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Screen Printing Findings & Accomplishments

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The DfE Screen Printing Partnership activities focused on three main areas:

Half of the screen printers involved with DfE have switched to cleaner reclamation systems. Several suppliers also have adjusted their research and development strategies to incorporate DfE principles.

Screen Reclamation Technologies

The DfE Screen Printing Partnership completed a comparison of the environmental and human health risk, performance, and cost of 16 substitute screen reclamation product systems and technologies. The project collected hazard and environmental release information (i.e., releases to air, water, land) on 72 different chemicals that were found in these screen reclamation systems. With this information, the project assessed the risks to human health and the environment posed by the substitute product systems and technologies.

Performance was evaluated in two phases:

  • The Screen Printing Technical Foundation's laboratory evaluated the products under control conditions.
  • Field demonstrations at volunteer printers' facilities provided performance information under "real world" production conditions.

Twenty-three screen printing shops volunteered to use a substitute product system for one month. The participating printers recorded the amount of product used, the length of time needed to reclaim the screens, and their opinion of how well the product cleaned the screen.

The information collected in the performance demonstration was used to develop cost data for each of the demonstrated product systems and technologies. The Screen Printing Project also identified simple workplace practice changes that printers can implement easily and inexpensively. In addition, new methods and technologies were examined that might help printers improve the bottom line while reducing human health and environmental impacts.

Information on the comparative risk, performance, and cost of each of the substitute product systems and technologies are contained in a summary booklet, Designing Solutions for Screen Printers, and in a full technical report, Screen Reclamation Cleaner Technologies Substitutes Assessment (CTSA).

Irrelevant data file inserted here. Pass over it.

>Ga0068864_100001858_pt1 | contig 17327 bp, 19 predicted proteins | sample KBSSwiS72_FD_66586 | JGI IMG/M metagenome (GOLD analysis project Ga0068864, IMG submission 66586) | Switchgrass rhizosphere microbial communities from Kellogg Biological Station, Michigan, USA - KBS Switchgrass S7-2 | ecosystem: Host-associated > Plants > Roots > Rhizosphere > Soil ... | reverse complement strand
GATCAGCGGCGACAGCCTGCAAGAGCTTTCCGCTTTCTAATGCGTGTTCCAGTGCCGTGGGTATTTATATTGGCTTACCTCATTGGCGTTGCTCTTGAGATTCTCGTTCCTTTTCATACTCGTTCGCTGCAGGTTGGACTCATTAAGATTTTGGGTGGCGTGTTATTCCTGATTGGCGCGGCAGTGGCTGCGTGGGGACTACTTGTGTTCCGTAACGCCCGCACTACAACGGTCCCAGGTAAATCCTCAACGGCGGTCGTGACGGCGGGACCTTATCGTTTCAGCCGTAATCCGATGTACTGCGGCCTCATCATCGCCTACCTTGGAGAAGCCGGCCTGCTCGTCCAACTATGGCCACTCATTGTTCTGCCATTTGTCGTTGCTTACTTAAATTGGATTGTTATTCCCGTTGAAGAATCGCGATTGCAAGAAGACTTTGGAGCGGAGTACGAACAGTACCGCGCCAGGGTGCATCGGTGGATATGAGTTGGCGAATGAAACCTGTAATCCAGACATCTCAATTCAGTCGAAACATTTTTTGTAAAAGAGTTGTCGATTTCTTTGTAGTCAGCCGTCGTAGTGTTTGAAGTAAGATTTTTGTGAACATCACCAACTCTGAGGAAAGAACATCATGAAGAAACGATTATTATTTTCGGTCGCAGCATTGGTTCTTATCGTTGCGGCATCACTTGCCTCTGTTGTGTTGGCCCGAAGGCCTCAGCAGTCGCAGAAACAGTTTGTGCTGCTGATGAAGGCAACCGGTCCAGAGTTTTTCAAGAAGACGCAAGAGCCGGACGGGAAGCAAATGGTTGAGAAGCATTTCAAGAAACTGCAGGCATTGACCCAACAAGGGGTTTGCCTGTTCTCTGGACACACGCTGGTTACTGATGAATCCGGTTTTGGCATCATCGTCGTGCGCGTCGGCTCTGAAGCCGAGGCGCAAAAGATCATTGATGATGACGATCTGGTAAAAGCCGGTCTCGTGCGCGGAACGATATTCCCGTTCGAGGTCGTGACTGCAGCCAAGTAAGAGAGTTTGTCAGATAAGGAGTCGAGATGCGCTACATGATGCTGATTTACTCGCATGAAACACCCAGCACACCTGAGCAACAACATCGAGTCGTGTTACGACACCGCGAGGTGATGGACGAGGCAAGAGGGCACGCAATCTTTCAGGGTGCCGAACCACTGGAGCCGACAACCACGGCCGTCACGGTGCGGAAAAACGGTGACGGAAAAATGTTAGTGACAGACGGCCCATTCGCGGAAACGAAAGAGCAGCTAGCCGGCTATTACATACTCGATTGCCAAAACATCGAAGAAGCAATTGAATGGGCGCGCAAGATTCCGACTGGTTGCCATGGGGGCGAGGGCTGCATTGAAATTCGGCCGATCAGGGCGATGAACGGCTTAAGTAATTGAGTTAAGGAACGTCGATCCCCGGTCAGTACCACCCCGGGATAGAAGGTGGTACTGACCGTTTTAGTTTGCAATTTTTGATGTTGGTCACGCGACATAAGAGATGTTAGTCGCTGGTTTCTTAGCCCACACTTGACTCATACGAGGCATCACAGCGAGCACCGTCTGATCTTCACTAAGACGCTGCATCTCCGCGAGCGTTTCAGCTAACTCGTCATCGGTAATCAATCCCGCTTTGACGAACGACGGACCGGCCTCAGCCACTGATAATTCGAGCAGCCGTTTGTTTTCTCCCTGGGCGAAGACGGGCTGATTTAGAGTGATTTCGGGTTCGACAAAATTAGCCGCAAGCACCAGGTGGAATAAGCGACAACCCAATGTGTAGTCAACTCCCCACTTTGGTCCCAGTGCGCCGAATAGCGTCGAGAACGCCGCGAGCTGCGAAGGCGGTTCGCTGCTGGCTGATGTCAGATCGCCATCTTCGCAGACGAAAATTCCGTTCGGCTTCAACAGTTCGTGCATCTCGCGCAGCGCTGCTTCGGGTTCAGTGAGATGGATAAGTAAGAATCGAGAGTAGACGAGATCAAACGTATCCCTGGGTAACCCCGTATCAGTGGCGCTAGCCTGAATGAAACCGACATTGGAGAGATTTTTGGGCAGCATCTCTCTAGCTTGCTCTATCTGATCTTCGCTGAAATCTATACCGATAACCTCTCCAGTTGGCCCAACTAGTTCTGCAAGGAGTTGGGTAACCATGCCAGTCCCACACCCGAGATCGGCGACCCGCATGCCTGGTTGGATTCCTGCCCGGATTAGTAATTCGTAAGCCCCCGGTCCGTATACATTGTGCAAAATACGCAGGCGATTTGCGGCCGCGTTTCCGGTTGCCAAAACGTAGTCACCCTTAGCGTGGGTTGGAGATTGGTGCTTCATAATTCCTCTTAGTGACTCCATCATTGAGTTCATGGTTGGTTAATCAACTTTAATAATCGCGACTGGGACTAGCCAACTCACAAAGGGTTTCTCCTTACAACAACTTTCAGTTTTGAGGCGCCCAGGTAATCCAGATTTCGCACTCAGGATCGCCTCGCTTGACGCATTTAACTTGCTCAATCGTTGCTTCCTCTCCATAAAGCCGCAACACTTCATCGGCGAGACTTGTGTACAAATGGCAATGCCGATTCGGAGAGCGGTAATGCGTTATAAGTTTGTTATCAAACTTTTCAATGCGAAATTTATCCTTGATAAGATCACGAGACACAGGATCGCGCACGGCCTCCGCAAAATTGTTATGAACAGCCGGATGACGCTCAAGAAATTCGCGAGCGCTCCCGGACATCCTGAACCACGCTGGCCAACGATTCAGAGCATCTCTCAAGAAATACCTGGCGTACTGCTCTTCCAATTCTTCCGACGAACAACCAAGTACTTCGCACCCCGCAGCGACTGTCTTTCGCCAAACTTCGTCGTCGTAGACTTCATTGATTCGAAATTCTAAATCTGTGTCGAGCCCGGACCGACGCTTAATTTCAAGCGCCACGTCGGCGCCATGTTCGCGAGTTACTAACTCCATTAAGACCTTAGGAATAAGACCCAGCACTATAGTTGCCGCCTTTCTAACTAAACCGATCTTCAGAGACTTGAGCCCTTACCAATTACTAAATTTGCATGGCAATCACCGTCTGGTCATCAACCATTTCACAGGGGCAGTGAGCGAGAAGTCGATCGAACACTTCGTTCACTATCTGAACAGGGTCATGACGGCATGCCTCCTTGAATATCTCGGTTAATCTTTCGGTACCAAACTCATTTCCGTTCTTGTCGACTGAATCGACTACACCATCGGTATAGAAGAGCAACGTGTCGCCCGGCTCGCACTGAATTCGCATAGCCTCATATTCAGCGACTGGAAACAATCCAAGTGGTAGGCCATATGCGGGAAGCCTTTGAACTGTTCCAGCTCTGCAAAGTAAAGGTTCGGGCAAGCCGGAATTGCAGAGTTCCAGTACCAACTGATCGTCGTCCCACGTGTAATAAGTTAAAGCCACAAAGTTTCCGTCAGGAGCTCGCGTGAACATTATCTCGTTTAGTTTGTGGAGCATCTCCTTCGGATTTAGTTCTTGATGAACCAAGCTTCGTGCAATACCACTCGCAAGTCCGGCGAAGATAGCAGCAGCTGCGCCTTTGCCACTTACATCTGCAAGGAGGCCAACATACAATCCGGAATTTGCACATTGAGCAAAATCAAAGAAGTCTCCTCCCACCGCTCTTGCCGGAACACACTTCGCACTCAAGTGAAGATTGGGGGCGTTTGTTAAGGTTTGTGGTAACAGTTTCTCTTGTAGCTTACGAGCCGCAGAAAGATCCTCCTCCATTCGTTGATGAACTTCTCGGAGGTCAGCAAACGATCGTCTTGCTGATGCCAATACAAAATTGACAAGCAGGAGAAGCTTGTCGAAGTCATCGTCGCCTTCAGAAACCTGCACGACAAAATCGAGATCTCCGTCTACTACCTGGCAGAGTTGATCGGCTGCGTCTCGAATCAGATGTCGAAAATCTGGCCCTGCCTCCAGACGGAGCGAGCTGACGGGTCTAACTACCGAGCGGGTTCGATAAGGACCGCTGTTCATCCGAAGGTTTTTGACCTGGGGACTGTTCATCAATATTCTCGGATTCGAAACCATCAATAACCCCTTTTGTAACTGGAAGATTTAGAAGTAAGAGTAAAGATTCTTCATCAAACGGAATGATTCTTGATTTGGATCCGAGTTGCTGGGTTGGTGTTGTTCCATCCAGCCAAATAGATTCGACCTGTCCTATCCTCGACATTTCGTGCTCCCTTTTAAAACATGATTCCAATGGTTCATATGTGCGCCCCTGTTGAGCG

Pollution Prevention Opportunities

The DfE Program conducted a national survey of 305 screen printers via telephone in 1996. Assessing the state of pollution prevention (P2) activities in the screen printing industry and identifying factors that motivated screen printers to implement these activities were the survey's primary goals. Key results are highlighted below.

Factors That Motivate Work Practice Changes:

  • Worker safety was the most commonly reported reason for changing ink, haze, or emulsion removal methods; process/quality improvements was the second most common response. For example, 51 percent of small firms and 32 percent of large firms changed ink removal methods as a result of worker safety, while 31 percent and 24 percent, respectively, changed methods to improve quality.
  • Product suppliers were the most useful, the most trusted, and the most commonly cited source of information for printers that had changed methods or that had considered changing methods. Specifically, 30 percent of all firms indicated that suppliers were the most trusted source of information.

P2 Opportunities in the Screen Printing Industry:

  • The majority of screen printers reclaim screens on-site. Most screen printers that remove ink, emulsion, and/or haze use acceptable work practices, such as dipping a rag or a brush into a container and then wiping the screen clean. Far fewer screen printers report using more preferred methods for cleaning screens, however, such as spraying removal chemicals from a tank or bottle, or using specialized spray equipment.
  • Numerous screen printers use disposable or reusable rags for loosening and removing ink from the screen. Encouraging printers to recapture the chemical residue from these rags before either disposing of them or cleaning them could reduce chemical releases into the environment.
  • The majority of screen printers use ink degradents and/or screen degreasers. Degreasers are detergent-like products that are not particularly harmful, while ink degradents are solvent-based products that release volatile organic chemicals. Some environmentally preferable ink degradents do exist, however, and present P2 alternatives.
  • Very few screen printers filter/distill, reuse, or recycle waste chemicals from ink, emulsion, or haze removal.
  • Most screen printers use a disposal service. Although survey respondents were not questioned as to whether their service providers reprocess waste chemicals, printers could be encouraged to use services that do so.
  • Worker safety, followed by quality improvement, were the most cited reasons that screen printers changed ink, emulsions, or haze removal methods and practices. Furthermore, worker health concerns, along with ecological, performance, and cost factors, were identified as the most effective incentives in persuading firms to adopt additional P2 techniques.

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